What we do or practice here looks like very impractical, to spend all day [laughs] just in sitting on your cushion. This is big [laughs] waste of time [laughs]. Most un—un-practical thing. But if you understand your me-— you yourself, you will understand why you practice zazen. The necessity is within yourself — necessity of the precepts is in yourself, not outside of yourself. And we ob-—try to observe strict precepts for ourselves, not for others at all.
So, for the advanced student—advanced student, we have more and more strict—strict precepts. The one—the last precepts we recite, it’s the “don’t ignore, or don’t be blasphemous about the teaching.” This is the last one. People who will be critical to the teaching is pretty advanced student [laughs]. So, for such student we give very, very strict punishment [laughs], because of love. He will not like candy anyway. He will like strict discussion about the teaching. And the punishment accordingly should be very strict. While if you kill someone or something, some animal, the punishment will not be so bad [laughs]. They are good enough to punish [laughs]. But we do not encourage [laughs] to kill [laughs]. But they’re not so good. But the people who become critical to the teaching, we punish him very strictly. And at the same time, to punish him is very difficult [laughs]. Not so easy [laughs]. This is the nature of our spiritual precepts.
Zazen is very difficult, everyone knows. And you cannot practice it completely. But we should not give up [laughs]. When you give up, you are not human being anymore. As long as we are human being, we should not give up. We have not reason why [laughs] I—we should practice it. Before you realize the necessity of, need of practice, you will ignore it. But your practice bring out various necessity, why you should practice. And that necessity will drive you—sincere practice. In this way, our practice will be polished up. And at the same time, our everyday life will be polished up, refined.
So, in this way, Japanese culture was polished, or have been polished. Before Buddhism come, Japanese people are very optimistic people. They have no idea of sin, or they have no darkness in their life. They are very optimistic people. But when—after Buddhism was introduced into—to Japan, people became more and more [laughs, laughter] pessimistic! They have to think more [laughs], and they have to reflect [laughs] on themselves more. Before they thought, “We are doing everything right,” [laughs] but it was not so. So, Prince Shotoku set up the constitution of Japan, and he said, “It is necessary to correct, to improve our characters. If you—we want to improve our character, it is necessary to study Buddhism. Without respect of Triple Treasures—Dharma, Sangha—Dharma—Buddha, Dharma, Sangha—Triple Treasures, how is it possible to reform our character?” In his—in his constitution he said, he declared so. And in this way, we became more and more reflective. And we are concentrated to work inwardly, instead of just outward effort. Maybe before [after] Zen Buddhism come, we are too pessimistic—we became too pessimistic.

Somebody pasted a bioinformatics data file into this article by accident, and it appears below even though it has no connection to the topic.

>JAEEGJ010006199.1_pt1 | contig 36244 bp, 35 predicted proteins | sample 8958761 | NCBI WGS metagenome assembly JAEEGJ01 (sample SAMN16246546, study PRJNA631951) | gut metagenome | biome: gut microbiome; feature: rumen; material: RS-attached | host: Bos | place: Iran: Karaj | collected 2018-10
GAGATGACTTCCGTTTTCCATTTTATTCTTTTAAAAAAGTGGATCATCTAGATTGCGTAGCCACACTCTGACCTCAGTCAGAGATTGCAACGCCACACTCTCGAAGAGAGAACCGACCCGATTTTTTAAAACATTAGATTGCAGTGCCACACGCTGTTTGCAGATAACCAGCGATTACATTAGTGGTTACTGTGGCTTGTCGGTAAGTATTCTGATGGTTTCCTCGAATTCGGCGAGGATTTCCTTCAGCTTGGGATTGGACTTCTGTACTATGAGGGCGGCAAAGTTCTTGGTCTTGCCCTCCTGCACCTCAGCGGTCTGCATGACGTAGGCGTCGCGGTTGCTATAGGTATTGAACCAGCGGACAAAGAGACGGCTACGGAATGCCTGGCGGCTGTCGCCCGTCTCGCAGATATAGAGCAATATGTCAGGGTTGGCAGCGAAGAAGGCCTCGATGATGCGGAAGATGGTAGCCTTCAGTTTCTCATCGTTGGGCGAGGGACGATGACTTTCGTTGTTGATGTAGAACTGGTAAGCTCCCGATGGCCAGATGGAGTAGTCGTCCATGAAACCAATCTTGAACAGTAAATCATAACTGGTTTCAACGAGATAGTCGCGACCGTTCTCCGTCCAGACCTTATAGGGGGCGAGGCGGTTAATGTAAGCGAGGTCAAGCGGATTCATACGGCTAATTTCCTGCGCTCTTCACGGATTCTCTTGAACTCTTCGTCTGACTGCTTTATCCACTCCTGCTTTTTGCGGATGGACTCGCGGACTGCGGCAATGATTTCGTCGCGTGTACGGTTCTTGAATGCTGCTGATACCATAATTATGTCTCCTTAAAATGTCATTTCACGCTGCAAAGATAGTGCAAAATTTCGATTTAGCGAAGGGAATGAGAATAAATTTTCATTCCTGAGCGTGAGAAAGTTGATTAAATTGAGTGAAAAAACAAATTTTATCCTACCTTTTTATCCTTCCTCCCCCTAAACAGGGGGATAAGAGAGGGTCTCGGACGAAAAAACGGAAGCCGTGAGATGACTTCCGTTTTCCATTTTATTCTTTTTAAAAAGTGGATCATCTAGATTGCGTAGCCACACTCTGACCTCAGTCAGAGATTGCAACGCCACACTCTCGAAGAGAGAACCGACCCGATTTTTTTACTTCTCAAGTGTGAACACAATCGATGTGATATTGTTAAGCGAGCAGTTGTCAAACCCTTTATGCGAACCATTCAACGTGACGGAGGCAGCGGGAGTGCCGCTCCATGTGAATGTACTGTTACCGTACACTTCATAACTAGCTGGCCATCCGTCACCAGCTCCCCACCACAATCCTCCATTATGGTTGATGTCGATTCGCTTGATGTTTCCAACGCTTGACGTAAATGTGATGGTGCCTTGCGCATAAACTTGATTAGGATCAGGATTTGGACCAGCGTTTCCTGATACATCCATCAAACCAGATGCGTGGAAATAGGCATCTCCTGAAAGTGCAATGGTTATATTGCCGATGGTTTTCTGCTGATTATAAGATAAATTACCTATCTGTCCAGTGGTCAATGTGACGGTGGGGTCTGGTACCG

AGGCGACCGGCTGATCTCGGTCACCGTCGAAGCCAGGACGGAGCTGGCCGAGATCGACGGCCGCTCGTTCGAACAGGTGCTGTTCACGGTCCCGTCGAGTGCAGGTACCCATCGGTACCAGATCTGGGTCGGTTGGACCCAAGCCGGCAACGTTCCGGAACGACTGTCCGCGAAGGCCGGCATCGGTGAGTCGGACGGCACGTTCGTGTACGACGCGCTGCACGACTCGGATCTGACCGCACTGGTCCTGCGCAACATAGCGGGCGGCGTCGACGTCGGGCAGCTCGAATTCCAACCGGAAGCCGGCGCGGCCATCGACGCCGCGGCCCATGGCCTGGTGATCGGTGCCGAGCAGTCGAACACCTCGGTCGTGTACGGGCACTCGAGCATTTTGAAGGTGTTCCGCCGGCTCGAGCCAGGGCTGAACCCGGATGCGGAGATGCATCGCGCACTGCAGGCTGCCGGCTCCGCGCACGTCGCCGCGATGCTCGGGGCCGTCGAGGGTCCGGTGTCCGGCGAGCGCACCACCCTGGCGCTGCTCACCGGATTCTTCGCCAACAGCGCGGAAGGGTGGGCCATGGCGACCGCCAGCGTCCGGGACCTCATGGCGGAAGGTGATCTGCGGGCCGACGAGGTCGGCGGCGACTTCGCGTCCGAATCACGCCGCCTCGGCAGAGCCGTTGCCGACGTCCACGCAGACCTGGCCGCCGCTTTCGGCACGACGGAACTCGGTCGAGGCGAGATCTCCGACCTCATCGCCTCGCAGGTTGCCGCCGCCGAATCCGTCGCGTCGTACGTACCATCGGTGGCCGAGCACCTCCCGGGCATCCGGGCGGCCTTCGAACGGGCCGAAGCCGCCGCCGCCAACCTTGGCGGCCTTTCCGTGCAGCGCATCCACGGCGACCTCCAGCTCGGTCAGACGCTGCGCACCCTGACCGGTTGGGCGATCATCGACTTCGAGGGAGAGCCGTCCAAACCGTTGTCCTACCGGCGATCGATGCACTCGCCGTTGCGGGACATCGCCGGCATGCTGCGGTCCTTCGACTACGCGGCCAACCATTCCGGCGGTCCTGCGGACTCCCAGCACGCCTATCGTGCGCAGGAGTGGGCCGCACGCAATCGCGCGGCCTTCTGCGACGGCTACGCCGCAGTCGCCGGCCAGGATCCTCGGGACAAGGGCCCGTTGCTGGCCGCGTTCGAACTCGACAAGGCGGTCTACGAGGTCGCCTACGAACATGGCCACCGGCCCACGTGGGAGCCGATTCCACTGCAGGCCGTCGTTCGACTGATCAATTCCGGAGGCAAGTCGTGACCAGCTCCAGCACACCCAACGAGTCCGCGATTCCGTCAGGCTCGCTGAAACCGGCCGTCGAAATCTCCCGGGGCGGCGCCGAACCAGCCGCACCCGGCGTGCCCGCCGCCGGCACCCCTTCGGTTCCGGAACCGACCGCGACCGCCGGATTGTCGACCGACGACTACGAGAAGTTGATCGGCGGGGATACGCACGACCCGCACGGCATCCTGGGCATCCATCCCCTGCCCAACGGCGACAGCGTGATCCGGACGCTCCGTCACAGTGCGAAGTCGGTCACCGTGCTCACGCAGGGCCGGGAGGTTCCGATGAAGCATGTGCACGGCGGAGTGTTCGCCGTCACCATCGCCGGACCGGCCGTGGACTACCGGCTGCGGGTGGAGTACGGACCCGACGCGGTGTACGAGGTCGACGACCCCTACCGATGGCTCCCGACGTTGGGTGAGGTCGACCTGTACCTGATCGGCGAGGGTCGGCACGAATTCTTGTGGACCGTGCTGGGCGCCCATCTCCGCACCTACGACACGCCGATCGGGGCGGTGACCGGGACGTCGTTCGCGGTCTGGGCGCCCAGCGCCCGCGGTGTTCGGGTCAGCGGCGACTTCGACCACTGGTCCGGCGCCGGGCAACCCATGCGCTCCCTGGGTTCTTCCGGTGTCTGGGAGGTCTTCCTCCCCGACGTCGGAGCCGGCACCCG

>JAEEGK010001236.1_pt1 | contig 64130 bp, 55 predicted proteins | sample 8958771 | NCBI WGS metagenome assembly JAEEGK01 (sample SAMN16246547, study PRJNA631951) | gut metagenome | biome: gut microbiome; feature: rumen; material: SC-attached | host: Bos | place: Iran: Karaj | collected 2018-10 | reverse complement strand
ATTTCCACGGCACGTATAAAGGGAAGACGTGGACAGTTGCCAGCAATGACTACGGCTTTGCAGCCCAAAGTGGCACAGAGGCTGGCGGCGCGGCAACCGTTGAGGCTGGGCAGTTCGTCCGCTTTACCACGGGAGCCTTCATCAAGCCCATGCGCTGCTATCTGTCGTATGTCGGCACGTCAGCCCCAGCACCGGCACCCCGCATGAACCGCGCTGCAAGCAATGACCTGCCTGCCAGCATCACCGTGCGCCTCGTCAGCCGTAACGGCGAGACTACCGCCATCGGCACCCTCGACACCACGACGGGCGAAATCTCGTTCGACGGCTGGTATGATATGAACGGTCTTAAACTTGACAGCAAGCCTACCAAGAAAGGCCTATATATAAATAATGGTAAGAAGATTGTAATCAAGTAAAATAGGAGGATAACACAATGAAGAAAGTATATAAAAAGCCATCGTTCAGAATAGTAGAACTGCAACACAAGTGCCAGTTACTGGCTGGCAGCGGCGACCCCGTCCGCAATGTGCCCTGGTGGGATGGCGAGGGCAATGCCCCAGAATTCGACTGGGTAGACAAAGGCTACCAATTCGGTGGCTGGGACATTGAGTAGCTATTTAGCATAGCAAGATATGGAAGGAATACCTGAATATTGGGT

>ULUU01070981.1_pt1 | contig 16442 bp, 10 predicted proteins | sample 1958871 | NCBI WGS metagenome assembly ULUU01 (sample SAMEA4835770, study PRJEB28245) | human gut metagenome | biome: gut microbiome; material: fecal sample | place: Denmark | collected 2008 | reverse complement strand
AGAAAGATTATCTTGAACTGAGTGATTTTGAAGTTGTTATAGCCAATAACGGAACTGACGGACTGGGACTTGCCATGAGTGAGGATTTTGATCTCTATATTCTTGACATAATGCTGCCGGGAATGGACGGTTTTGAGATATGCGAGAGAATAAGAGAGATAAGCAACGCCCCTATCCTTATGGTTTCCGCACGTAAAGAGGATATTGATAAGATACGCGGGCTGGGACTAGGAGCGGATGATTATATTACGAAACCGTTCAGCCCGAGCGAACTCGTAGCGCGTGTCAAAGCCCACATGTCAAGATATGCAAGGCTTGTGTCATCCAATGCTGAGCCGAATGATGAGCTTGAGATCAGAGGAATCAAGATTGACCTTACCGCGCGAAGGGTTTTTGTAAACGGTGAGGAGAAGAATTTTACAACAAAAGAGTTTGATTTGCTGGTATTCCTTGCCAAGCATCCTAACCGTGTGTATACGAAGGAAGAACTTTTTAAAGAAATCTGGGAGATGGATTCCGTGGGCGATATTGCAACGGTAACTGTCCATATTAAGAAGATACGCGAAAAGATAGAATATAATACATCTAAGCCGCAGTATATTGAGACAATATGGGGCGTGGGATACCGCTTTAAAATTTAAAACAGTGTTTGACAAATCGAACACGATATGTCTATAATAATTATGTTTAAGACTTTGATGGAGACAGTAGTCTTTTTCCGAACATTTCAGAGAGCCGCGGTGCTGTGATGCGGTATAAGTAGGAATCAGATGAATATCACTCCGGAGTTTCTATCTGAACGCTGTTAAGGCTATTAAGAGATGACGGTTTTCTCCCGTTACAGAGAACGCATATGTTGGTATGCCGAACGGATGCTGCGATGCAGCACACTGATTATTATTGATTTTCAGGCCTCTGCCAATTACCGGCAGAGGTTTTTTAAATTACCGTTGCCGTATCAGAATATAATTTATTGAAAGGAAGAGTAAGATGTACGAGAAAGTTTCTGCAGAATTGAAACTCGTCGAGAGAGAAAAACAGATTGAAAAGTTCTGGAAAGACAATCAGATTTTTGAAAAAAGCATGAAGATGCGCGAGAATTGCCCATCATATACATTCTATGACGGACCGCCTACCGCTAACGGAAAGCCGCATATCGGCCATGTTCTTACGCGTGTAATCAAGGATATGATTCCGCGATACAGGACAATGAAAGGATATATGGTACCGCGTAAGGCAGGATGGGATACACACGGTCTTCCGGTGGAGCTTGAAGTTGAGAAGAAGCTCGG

And Buddhism—Zen Buddhism was very practical, although it is more strict and more simple, but it was practical. The pessimistic people in old time tried to make some compensation by their elaborate effort, building beautiful temples or making priests’ robe by lotus thread or making thousands of stupa. In this way they wanted to—they practice repentance, but still that—their sincerity will be appreciated—should be appreciated fully, but their way is too elaborate, and their way was not practical enough.
So—but Zen, was very simple, and the teaching is very direct and to the point. So, Buddhism, Zen Buddhism was accepted completely by—after—by people after Kamakura period (note 2). But even so, our effort is concentrated mainly inward. Even though they were fighting with each other, they did not forget to practice Zen and to make some effort to reform our characters. And we respected the leader of that time, who is more reflective and kind and sincere, not only powerful but also they have to be generous, and they have to have good understanding of Buddhism, and they have to respect royal families. And we have many national treasures owned by the influential people or general at that time.
In this way, Zen was developed. So even though busy a country as America—like America—there must be some—we should spend some time in this kind of practice. And I think we should have more composure in our life and we should respect our tradition, both Buddhist tradition and Christian tradition.
Thank you very much
Will you just stand up, and bow to Buddha in your standing posture?